October is Cybersecurity Awareness Month and we’re sharing three best practices to help our partners in hospitals and healthcare practices understand the risks faced by anyone with a device—and how to take action to protect both personal information and patient data.
1. Implementing the First Line of Defense with Strong Passwords
As cyber threats are evolving and becoming increasingly sophisticated, employees should take the first step to fortify their accounts with robust and unique passwords. John Garcia, Information Security Manager at Pixel Health, shared a few strategies.
“The complexity of a password matters,” he said. “Every person at a hospital or healthcare organization should be creating passwords with a mix of uppercase and lowercase letters, numbers, and symbols. This complexity makes it significantly harder for attackers to guess a password.”
Hackers can attempt brute-force attacks, where they attempt many possible password combinations. John shared best practices for thwarting these attacks, which include:
- Using 12 or more characters
- Avoiding common words as hackers often use dictionaries to crack passwords. Personal information, such as birthdays or names, should also be avoided.
- Creating unique passwords for each account to avoid the risk of one compromised account affecting multiple accounts.
- Using a password manager to securely keep track of different passwords.
- Scheduling periodical password updates to reduce the chance of unauthorized access.
2. Recognizing Phishing Attempts in Business Emails
In what is called “social engineering,” hackers will send seemingly personal or compelling messages to connect with their targeted victim, often creating a sense of immediacy and urgency to act. These messages are sent through email (phishing), text message (smishing), or over the phone (vishing). The victims may reveal sensitive information like passwords, credit card details, or personal information or even feel compelled to make fraudulent payments.
“Phishing is definitely still the number one cause for business email compromise,” said John. “For instance, one of our customers had a scenario where an employee clicked on an email that looked like a Microsoft Teams document and the hackers stole her credentials. They then used her account to forward the same email to her coworkers and the situation escalated.”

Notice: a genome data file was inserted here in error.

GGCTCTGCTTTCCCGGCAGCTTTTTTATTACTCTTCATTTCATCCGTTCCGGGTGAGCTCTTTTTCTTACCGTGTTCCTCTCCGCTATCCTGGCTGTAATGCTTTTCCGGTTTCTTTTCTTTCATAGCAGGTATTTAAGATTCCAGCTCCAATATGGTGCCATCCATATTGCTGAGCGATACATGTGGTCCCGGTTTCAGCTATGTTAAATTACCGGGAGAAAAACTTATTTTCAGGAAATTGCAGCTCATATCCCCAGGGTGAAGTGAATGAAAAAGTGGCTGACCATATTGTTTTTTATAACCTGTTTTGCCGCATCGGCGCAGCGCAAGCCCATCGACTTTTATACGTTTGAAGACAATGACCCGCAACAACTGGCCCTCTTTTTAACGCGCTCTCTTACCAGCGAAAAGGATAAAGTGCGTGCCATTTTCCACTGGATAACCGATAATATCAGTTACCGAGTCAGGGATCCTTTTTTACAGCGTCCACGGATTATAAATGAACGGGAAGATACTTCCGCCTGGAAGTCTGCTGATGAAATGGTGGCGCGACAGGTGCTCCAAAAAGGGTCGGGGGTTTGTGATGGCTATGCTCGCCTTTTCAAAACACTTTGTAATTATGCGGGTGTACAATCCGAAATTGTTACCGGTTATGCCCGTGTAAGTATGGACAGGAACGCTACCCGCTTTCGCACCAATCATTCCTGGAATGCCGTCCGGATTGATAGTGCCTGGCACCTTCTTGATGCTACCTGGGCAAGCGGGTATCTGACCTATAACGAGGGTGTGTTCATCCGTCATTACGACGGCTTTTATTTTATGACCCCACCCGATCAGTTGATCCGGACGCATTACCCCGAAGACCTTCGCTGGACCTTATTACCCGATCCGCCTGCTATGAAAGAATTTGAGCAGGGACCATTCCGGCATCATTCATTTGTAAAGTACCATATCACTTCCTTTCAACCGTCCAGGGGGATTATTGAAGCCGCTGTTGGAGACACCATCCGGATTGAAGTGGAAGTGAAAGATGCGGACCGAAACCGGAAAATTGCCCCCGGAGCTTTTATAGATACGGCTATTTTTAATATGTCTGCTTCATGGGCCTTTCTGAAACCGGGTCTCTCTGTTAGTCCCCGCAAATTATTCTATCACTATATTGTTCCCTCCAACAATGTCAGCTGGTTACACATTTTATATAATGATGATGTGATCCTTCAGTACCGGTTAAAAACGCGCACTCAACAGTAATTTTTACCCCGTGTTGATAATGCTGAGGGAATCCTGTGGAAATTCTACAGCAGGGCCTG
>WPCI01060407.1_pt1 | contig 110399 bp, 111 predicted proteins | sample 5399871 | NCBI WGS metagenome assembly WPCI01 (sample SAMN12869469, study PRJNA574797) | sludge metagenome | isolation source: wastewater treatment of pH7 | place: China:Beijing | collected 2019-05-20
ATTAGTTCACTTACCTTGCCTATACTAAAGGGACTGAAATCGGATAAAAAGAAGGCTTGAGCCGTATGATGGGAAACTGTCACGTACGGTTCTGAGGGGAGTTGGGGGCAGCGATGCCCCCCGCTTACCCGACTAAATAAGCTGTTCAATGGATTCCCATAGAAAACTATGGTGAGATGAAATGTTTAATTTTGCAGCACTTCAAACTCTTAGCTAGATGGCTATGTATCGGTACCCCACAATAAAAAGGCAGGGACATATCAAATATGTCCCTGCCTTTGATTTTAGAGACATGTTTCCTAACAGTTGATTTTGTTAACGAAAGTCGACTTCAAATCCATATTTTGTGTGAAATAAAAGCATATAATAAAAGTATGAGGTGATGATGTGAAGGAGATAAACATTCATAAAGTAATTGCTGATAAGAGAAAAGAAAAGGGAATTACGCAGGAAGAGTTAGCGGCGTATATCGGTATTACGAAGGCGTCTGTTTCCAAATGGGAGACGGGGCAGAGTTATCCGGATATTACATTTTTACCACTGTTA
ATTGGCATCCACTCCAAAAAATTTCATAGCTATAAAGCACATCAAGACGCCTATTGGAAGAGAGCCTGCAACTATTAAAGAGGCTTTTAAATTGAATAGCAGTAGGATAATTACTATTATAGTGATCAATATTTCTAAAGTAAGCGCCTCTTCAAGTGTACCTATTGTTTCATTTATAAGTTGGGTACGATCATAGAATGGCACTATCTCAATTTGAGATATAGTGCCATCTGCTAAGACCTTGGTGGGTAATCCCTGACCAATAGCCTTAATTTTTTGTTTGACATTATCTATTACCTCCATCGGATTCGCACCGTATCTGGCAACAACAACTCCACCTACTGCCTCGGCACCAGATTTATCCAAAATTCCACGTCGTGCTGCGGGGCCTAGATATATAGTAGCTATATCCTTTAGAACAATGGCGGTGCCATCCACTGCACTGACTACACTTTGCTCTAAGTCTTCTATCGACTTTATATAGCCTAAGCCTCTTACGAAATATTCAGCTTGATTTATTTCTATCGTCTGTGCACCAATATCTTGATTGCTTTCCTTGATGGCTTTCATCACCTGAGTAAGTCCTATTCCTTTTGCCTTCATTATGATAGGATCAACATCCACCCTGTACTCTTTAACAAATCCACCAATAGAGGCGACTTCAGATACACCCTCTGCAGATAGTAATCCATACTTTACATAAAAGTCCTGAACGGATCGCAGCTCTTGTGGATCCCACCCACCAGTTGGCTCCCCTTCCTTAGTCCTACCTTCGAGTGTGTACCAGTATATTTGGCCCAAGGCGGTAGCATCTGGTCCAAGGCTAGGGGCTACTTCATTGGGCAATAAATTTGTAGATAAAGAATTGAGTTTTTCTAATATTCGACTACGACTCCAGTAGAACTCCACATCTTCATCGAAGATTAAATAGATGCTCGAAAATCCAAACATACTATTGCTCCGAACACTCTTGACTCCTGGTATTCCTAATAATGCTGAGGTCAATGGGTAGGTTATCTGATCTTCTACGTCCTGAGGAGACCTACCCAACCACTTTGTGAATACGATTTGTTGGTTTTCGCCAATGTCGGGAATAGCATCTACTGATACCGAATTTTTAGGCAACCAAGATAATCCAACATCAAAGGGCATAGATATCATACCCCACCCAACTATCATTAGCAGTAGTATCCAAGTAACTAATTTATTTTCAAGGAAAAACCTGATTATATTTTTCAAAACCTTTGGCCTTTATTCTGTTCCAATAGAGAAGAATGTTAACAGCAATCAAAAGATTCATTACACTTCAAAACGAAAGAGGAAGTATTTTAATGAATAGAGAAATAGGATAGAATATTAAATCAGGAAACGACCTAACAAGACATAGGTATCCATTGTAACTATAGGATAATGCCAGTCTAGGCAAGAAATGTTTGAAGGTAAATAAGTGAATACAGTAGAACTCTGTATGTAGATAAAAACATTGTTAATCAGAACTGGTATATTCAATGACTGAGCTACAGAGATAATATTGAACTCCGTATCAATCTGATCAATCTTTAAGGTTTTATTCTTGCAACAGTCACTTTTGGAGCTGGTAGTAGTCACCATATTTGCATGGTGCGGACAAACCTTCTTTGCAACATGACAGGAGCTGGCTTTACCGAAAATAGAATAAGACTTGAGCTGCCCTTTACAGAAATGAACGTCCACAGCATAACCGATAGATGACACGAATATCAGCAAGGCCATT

John recommended that employees take steps to protect themselves from phishing with a few strategies:
- Be skeptical of links or download attachments from unknown senders. Cybercriminals often mimic legitimate organizations.
- Check links before clicking by hovering the cursor over links to preview the actual URL (website address). Be cautious if the link doesn’t match the organization’s official website.
- Verify requests if an email asks for sensitive information or payment. Contact the organization directly using official contact information.
- Notice spelling and grammar as typos or grammatical errors are a red flag.
- Recognize urgency and threats as typical methods for hackers to manipulate recipients into taking immediate action.
3. Maintaining Social Media Privacy
While social media can foster connections, it also exposes people to privacy risks. To maintain control over personal information and digital footprints, John shared several privacy-conscious practices:
- Regularly review privacy settings and limit who can see posts, personal details, and friend lists.
- Be cautious with sharing personal information such as birthdates, addresses, or contact details, which can be used for identity theft.
- Review friend requests and only accept requests those from known people. Be cautious of links shared via private messages, which could lead to malicious websites.
- Enable multifactor authentication (MFA) for your social media accounts to add an extra layer of security by requiring a second form of verification in addition to a password.
- Be selective with third-party applications which grant access to your account. Review the permissions requested from your account and revoke access to those applications no longer in use.
- Consider private posts over public posts as public posts can be seen by anyone, including cybercriminals.
- Schedule regular profile cleanups to review friend lists and remove individuals if interaction is limited or they are no longer considered trustworthy.
Proactively Promoting User Awareness
“User awareness of cybersecurity is really key within healthcare organizations,” said John. “From strong passwords to user training, security is everyone’s responsibility.”
Pixel Health offers the KnowBe4® solution, which provides customizable, targeted training to keep employees up to date on best practices in cybersecurity. Get in touch to learn more about how our team can help reduce your security risks—and keep your employees and data safe.